Jeff Senese, Ph.D.
This lesson we just heard from Mark is interesting in that it differs from how Matthew related it. Maybe it tells us something about the two evangelists. In Matthew’s version of the story, it was the mother of James and John, who asks Jesus to give her sons positions of importance in the coming Kingdom. Matthew must have thought that it was unbecoming for an apostle to make such a bold request. Mark, however, appears to be more honest. He wants us to understand that the disciples were very ordinary people.
Mark also gives us some insight into the character of James and John. They may have been lowly fishermen but they certainly were not shy about taking this opportunity to look out for their future. Like the other disciples, they believed in Jesus. They were confident of his leadership – they just wanted be sure they were included. They wanted to ride on his coat tails. We all have seen that … people who are impressed with titles – who want to be buddy-buddy with the boss just because she has the title and they think she has the power. Jesus did have the power but He wanted to impress upon the two brothers the price they’d have to pay for the privilege they wanted … the service they’d have be prepared to render.
Jesus’ response to James and John reveals what He means when he speaks of greatness. His definition is inevitably linked to service. That which makes a person great is not their ability to rule over others. Rather, it is the ability to invest one’s self for the welfare of others. In a world where most people want to put as little as is possible into life and to get out as much as possible, our Lord speaks of a better way.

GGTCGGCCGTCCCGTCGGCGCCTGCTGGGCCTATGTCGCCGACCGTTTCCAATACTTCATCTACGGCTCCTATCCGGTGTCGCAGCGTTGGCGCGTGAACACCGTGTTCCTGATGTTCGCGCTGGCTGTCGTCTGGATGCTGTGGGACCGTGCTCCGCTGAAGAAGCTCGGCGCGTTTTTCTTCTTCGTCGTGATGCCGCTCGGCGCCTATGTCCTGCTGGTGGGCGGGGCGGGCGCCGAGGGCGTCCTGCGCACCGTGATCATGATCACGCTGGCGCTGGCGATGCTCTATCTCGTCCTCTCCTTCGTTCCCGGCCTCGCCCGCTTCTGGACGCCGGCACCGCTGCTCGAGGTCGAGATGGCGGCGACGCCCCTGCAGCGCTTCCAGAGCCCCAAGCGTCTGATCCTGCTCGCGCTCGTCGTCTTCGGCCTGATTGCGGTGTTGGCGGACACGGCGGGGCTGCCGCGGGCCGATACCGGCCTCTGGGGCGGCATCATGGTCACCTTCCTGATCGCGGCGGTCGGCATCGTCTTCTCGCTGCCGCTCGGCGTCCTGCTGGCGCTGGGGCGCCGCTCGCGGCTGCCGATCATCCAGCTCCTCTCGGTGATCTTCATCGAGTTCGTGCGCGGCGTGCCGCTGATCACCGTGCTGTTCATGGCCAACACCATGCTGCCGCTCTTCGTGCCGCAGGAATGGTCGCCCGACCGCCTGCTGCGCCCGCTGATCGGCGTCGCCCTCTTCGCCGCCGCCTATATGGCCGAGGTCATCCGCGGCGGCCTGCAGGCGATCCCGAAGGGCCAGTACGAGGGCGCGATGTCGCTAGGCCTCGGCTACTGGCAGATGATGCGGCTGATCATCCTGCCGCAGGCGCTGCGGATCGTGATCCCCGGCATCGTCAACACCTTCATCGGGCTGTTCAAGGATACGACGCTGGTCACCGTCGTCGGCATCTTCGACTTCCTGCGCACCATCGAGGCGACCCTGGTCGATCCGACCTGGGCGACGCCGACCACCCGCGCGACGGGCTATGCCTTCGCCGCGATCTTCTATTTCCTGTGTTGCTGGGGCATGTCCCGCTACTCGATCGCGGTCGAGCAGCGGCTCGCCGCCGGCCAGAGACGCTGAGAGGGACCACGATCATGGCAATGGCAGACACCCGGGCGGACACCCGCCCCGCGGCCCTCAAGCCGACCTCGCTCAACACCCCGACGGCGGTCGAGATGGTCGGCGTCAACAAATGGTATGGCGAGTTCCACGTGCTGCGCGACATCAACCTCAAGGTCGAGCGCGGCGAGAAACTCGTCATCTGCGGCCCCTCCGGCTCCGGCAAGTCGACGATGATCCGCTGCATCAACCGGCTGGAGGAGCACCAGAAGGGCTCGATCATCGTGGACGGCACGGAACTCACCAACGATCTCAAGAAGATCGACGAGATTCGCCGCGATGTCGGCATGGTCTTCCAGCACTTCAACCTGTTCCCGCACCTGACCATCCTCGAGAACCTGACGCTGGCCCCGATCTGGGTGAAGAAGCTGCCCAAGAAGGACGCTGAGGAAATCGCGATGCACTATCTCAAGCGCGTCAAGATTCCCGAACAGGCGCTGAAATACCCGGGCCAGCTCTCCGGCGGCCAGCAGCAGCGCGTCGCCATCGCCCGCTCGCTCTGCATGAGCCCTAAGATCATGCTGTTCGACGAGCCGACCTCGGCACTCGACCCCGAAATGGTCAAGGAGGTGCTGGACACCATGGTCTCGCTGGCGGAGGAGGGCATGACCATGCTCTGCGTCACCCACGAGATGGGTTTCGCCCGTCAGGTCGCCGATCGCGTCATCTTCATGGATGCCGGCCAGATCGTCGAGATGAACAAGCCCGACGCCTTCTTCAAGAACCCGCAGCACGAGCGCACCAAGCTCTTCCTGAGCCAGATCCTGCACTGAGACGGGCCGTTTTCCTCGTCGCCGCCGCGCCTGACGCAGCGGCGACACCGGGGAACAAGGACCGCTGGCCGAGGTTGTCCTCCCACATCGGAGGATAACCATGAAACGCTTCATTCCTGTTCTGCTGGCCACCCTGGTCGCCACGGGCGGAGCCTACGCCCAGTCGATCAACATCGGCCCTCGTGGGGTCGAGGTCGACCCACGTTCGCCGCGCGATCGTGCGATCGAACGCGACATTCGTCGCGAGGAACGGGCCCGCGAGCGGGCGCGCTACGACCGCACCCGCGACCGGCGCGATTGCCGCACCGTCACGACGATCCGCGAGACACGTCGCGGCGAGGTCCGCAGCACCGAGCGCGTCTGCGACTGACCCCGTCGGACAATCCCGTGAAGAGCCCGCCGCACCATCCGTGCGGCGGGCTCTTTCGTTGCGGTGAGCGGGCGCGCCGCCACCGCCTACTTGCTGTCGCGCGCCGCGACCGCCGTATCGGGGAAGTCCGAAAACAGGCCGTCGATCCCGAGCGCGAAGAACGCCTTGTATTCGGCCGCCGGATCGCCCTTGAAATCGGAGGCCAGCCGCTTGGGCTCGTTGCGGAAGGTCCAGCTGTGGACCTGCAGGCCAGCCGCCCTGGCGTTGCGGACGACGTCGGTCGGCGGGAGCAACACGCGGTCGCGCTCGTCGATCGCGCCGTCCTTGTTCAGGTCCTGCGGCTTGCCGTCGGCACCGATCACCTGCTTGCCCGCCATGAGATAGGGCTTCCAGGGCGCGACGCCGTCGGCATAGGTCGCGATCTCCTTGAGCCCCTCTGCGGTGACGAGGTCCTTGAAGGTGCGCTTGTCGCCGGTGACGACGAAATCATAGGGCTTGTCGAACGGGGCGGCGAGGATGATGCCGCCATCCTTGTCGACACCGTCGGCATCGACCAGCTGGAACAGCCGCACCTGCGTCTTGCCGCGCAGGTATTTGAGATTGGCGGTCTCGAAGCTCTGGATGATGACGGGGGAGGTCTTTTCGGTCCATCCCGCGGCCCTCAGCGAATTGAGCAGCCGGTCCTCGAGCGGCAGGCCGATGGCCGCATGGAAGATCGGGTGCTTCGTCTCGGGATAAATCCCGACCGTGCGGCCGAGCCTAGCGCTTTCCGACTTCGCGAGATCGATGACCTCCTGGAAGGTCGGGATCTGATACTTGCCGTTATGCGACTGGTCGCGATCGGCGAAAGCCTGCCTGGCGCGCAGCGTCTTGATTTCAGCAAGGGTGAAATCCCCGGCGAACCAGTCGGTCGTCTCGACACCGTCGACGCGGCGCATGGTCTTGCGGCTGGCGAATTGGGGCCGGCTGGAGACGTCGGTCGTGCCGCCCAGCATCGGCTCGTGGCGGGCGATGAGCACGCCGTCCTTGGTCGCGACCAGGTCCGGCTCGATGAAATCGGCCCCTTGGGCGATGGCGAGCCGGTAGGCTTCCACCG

Jesus calls us to that “better way” today. Only when we are willing to put more into life than we take out – to put service to others in a place of honor-only then, Jesus tells us, are we worthy to be called his followers.
The author Sue Monk Kidd says in her memoirs: we humans need stories almost as much as we need the air to breath. Jesus often began: Sit down, let me tell you a story. So, listen now to a new story with the same meaning as the gospel we just heard.
Once upon a time (that tells you it’s going to be a pretend story or a fable)… Well, once upon a time, in a far-off country, a king had twin sons. One was strong and handsome. The other was intelligent and wise. As the ruler aged, everyone speculated about which son would be the king’s successor – the strong son or the wise son.
In this land, the sign of kingship was a royal ring. Just before the king died, he had a copy of the royal ring made and presented one ring to each of his twin sons. The chief advisors to the king asked him, “How shall we know which son wears the authentic royal ring?”
“You shall know,” answered the king, “because the chosen one will reveal his right to rule by his self-giving service to our people.”
[Richard Carl Hoefler, Insights, October 1988]
Sitting down, Jesus called the twelve and said to them, “If anyone wants to be first, he shall be last of all and servant of all.”